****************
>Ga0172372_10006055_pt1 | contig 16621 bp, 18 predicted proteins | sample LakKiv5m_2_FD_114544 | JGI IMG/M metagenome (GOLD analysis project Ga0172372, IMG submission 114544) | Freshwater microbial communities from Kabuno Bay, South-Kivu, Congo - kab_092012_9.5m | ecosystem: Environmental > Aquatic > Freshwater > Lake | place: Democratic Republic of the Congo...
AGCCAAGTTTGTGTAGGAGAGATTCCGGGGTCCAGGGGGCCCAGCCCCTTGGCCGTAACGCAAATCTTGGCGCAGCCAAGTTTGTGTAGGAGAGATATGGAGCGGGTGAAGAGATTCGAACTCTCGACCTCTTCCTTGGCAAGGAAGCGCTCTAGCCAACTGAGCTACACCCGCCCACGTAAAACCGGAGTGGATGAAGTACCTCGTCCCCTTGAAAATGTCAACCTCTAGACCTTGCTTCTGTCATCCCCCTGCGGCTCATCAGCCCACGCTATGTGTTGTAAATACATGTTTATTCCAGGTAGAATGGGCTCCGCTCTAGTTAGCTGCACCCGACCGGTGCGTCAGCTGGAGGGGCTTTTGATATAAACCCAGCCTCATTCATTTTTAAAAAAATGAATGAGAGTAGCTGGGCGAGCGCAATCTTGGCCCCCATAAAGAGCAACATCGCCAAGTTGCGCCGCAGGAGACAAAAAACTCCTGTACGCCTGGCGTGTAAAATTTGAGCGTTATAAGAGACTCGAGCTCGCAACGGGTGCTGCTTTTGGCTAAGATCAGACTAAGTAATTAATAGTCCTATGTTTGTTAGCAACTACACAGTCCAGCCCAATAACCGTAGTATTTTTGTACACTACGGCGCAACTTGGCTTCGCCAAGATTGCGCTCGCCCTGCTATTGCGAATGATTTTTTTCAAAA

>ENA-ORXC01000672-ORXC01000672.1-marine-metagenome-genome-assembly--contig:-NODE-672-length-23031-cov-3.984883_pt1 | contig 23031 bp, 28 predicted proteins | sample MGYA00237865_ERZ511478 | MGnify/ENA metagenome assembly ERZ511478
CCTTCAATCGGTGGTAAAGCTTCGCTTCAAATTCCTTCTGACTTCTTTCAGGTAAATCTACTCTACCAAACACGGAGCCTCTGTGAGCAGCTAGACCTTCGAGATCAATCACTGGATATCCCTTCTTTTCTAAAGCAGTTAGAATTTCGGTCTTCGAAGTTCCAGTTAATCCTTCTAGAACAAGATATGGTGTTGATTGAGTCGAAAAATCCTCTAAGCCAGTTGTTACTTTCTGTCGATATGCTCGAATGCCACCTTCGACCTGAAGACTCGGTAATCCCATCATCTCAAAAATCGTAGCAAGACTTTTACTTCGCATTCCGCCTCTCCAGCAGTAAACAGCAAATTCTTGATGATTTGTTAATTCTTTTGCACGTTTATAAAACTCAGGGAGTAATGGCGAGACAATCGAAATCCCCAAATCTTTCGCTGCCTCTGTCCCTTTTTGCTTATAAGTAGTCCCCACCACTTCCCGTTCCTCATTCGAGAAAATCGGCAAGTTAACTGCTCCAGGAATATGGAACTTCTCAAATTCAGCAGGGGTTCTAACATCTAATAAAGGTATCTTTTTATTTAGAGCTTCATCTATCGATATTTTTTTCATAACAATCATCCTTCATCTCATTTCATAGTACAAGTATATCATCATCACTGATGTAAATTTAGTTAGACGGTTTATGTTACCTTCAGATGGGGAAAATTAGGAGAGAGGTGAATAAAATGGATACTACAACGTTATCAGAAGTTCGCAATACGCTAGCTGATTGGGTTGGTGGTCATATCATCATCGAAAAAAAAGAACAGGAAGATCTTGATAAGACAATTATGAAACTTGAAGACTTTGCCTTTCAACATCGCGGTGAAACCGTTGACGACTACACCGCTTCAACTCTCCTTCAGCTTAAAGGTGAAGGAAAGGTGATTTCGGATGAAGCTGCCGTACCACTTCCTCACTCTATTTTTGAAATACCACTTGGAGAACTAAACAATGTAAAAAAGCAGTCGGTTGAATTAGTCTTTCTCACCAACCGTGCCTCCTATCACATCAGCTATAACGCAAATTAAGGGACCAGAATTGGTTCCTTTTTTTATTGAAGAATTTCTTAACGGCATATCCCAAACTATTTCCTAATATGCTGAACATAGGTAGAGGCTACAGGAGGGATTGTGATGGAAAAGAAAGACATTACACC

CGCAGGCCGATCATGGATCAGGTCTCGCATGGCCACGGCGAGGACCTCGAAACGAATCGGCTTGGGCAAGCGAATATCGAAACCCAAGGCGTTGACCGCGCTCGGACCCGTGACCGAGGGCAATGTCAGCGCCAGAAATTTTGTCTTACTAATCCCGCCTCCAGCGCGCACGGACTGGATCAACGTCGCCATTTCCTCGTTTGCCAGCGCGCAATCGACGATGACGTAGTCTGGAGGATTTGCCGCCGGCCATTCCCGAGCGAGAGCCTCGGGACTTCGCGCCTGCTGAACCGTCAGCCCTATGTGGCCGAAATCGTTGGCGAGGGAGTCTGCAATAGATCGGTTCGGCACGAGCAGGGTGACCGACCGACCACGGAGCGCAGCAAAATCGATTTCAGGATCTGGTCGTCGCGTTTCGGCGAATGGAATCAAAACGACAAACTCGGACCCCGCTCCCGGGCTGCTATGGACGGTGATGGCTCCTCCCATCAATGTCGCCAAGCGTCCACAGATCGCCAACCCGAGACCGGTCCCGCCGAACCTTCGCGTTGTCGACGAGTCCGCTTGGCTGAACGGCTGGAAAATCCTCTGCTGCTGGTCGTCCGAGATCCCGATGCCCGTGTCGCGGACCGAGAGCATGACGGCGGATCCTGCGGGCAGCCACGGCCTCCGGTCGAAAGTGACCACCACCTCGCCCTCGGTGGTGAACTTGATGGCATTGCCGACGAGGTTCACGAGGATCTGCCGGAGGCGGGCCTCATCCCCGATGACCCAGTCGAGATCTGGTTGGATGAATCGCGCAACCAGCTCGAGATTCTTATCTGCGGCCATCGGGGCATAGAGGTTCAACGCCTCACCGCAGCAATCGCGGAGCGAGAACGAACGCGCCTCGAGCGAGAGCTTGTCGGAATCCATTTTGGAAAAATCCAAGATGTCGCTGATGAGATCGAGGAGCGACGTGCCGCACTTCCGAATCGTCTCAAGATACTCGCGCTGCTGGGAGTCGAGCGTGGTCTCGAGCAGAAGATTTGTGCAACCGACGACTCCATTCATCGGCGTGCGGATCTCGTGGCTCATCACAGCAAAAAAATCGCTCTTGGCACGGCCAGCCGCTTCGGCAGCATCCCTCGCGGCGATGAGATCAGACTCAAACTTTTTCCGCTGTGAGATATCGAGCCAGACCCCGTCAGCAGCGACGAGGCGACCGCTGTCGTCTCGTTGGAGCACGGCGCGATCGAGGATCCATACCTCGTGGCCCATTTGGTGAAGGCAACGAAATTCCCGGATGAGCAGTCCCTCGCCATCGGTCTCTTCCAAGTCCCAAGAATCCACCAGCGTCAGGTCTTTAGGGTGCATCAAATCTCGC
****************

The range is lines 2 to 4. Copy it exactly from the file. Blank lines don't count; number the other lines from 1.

AGCCAAGTTTGTGTAGGAGAGATTCCGGGGTCCAGGGGGCCCAGCCCCTTGGCCGTAACGCAAATCTTGGCGCAGCCAAGTTTGTGTAGGAGAGATATGGAGCGGGTGAAGAGATTCGAACTCTCGACCTCTTCCTTGGCAAGGAAGCGCTCTAGCCAACTGAGCTACACCCGCCCACGTAAAACCGGAGTGGATGAAGTACCTCGTCCCCTTGAAAATGTCAACCTCTAGACCTTGCTTCTGTCATCCCCCTGCGGCTCATCAGCCCACGCTATGTGTTGTAAATACATGTTTATTCCAGGTAGAATGGGCTCCGCTCTAGTTAGCTGCACCCGACCGGTGCGTCAGCTGGAGGGGCTTTTGATATAAACCCAGCCTCATTCATTTTTAAAAAAATGAATGAGAGTAGCTGGGCGAGCGCAATCTTGGCCCCCATAAAGAGCAACATCGCCAAGTTGCGCCGCAGGAGACAAAAAACTCCTGTACGCCTGGCGTGTAAAATTTGAGCGTTATAAGAGACTCGAGCTCGCAACGGGTGCTGCTTTTGGCTAAGATCAGACTAAGTAATTAATAGTCCTATGTTTGTTAGCAACTACACAGTCCAGCCCAATAACCGTAGTATTTTTGTACACTACGGCGCAACTTGGCTTCGCCAAGATTGCGCTCGCCCTGCTATTGCGAATGATTTTTTTCAAAA

>ENA-ORXC01000672-ORXC01000672.1-marine-metagenome-genome-assembly--contig:-NODE-672-length-23031-cov-3.984883_pt1 | contig 23031 bp, 28 predicted proteins | sample MGYA00237865_ERZ511478 | MGnify/ENA metagenome assembly ERZ511478
CCTTCAATCGGTGGTAAAGCTTCGCTTCAAATTCCTTCTGACTTCTTTCAGGTAAATCTACTCTACCAAACACGGAGCCTCTGTGAGCAGCTAGACCTTCGAGATCAATCACTGGATATCCCTTCTTTTCTAAAGCAGTTAGAATTTCGGTCTTCGAAGTTCCAGTTAATCCTTCTAGAACAAGATATGGTGTTGATTGAGTCGAAAAATCCTCTAAGCCAGTTGTTACTTTCTGTCGATATGCTCGAATGCCACCTTCGACCTGAAGACTCGGTAATCCCATCATCTCAAAAATCGTAGCAAGACTTTTACTTCGCATTCCGCCTCTCCAGCAGTAAACAGCAAATTCTTGATGATTTGTTAATTCTTTTGCACGTTTATAAAACTCAGGGAGTAATGGCGAGACAATCGAAATCCCCAAATCTTTCGCTGCCTCTGTCCCTTTTTGCTTATAAGTAGTCCCCACCACTTCCCGTTCCTCATTCGAGAAAATCGGCAAGTTAACTGCTCCAGGAATATGGAACTTCTCAAATTCAGCAGGGGTTCTAACATCTAATAAAGGTATCTTTTTATTTAGAGCTTCATCTATCGATATTTTTTTCATAACAATCATCCTTCATCTCATTTCATAGTACAAGTATATCATCATCACTGATGTAAATTTAGTTAGACGGTTTATGTTACCTTCAGATGGGGAAAATTAGGAGAGAGGTGAATAAAATGGATACTACAACGTTATCAGAAGTTCGCAATACGCTAGCTGATTGGGTTGGTGGTCATATCATCATCGAAAAAAAAGAACAGGAAGATCTTGATAAGACAATTATGAAACTTGAAGACTTTGCCTTTCAACATCGCGGTGAAACCGTTGACGACTACACCGCTTCAACTCTCCTTCAGCTTAAAGGTGAAGGAAAGGTGATTTCGGATGAAGCTGCCGTACCACTTCCTCACTCTATTTTTGAAATACCACTTGGAGAACTAAACAATGTAAAAAAGCAGTCGGTTGAATTAGTCTTTCTCACCAACCGTGCCTCCTATCACATCAGCTATAACGCAAATTAAGGGACCAGAATTGGTTCCTTTTTTTATTGAAGAATTTCTTAACGGCATATCCCAAACTATTTCCTAATATGCTGAACATAGGTAGAGGCTACAGGAGGGATTGTGATGGAAAAGAAAGACATTACACC